Suwon, November 26, 2019 – March 8, 2020, https://suma.suwon.go.kr
Another two years passed, and another visit to the Suwon Museum of Art appeared on my schedule. First of all a pleasant formal change, the “Ipark” name (Suwon Ipark Museum of Art) disappeared from the museum’s name. Ipark is the name of a prominent apartment brand (developer) of Hyundai Development Company. Now it is simply called Suwon Museum of Art. Credit must be given to Hyundai for building an edifice that is really beautiful and pleasant to move around.
The solo exhibition of Gary Hill, a prominent media artist of the first generation (who prefers to be called a language artist), was a very positive surprise to me. The educative aspect of introducing a well-known U.S.-American media artist to a Suwon audience is undisputable. But even for those familiar with Hills work, the show brought new insights. And so it did for me.
Generally speaking, Hill came across as a West Coast beach boy interested in surfing and new (at that time) media appearing in the world around him. He used those tools to express intimate observations drawn from mundane situations. Language as a tool for creating a relation between one’s own self and that of others plays a crucial role in his works. Often the works come across as materialized poems. There is a beauty in them.
However, without wanting to diminish Hill’s contribution to the history of media art, I could not get rid of one thought nagging at the back of my head. How come that his approach to technological media (video, audio, photography, digital image manipulation, 3D simulation…) was so uncritical, so positive(ist)? In my thoughts, I related it to his location on the U.S. West Coast, where many of the 1960’s hippies moved over to Silicon Valley to saw the seeds of today’s tech companies that provide tools for the government-military-corporate complex to rule people’s emotions (post-fact epoch, remember?). Today’s media/video art take an approach that is either ironical or critical. Hills position appears as if from a different time, which, in fact, is true.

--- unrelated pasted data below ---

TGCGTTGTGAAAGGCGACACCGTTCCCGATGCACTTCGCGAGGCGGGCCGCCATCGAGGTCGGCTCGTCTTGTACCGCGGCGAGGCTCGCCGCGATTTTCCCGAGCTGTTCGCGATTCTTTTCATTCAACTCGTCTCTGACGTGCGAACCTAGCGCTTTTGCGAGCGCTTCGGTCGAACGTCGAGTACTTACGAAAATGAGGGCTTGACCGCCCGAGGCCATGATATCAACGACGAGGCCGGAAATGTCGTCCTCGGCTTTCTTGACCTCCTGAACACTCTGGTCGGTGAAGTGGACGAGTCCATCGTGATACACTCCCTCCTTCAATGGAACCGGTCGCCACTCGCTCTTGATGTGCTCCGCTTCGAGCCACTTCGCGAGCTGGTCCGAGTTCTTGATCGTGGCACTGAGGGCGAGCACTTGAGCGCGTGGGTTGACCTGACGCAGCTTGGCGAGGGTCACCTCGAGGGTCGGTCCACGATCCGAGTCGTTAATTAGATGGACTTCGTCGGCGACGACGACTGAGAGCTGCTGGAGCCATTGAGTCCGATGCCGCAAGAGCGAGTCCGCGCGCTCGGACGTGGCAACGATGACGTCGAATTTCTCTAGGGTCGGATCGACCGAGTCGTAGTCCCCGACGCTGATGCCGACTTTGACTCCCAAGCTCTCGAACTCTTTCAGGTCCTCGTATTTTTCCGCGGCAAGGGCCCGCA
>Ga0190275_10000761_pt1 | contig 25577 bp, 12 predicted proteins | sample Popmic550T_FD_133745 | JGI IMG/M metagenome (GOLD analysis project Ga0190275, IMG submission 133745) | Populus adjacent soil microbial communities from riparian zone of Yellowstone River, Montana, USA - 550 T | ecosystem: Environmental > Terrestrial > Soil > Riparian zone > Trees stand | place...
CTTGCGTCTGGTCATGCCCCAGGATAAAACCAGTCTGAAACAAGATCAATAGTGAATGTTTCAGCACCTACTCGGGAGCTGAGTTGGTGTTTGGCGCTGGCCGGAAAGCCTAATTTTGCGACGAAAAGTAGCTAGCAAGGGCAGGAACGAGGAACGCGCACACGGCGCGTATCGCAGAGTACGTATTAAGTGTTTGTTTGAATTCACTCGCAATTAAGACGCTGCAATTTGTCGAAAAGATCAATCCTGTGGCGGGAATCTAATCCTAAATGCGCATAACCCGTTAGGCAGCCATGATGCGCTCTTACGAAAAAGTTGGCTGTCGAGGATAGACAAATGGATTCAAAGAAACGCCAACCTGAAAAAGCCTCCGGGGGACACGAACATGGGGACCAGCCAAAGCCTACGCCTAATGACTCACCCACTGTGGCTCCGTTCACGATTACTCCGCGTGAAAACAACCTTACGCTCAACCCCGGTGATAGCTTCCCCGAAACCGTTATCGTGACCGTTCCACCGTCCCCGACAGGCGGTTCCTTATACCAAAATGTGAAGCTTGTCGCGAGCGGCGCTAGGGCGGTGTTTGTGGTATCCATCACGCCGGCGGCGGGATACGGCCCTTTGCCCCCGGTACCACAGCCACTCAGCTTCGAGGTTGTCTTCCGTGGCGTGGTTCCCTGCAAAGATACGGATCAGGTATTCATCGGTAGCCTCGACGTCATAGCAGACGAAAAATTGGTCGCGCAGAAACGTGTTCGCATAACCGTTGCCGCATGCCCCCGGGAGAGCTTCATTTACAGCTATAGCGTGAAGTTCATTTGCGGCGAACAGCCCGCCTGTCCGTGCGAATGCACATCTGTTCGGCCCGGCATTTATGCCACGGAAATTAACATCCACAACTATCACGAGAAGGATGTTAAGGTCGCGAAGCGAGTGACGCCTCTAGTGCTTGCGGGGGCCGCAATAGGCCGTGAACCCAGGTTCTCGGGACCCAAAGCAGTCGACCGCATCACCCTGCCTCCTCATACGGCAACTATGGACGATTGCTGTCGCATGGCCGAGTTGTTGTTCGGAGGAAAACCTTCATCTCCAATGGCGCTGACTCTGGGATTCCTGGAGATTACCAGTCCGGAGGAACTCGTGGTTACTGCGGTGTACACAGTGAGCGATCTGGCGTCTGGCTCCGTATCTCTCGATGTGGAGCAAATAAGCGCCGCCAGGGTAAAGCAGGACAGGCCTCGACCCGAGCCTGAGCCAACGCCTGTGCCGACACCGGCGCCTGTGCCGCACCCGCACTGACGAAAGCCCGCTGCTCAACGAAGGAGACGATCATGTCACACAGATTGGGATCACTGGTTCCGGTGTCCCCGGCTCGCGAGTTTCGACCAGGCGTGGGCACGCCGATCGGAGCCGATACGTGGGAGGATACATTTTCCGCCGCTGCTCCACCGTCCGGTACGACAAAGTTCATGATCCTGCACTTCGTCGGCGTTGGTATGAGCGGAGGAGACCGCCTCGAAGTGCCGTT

Strangely, this positive and poetic approach to media might be well attuned to the “traditional” view of media that the older Korean generation or the sophisticated and eco-friendly image of the Ipark brand. The idea of art as beauty. Technology as an extension of humanist ideals. But how would a young Korean that grew up inside of a smartphone read Hill’s artworks? Someone for whom digital media are a second nature that is not questioned, but nevertheless recognized as an agent delivering social pressure through information and social interaction. What would Kim Heecheon think about Hills works? Can the speed and hallucinatory nature of his creation be related to the meditative simplicity of Hills works? Would they just think it’s boring? Would they put it in the same category as Na Hye-sok’s paintings? Something that makes sense when packaged into an art-historical narrative, but that has little relation to the lived present?
I found it good that the exhibition generated this kind of thoughts in my mind. It means it worked. It did not try to entertain the visitors. I saw this as a very positive aspect. It gave a space for Gary Hill’s ideas to unfold and it gave space for visitor’s ideas to unfold.
In the few sample visits I took (previous were in 2016 and 2018), I could definitely see an upward trend at SUMA. The exhibition team gathers experience it goes and SUMA is developing into a worthwhile and constant part of my Suwon itinerary.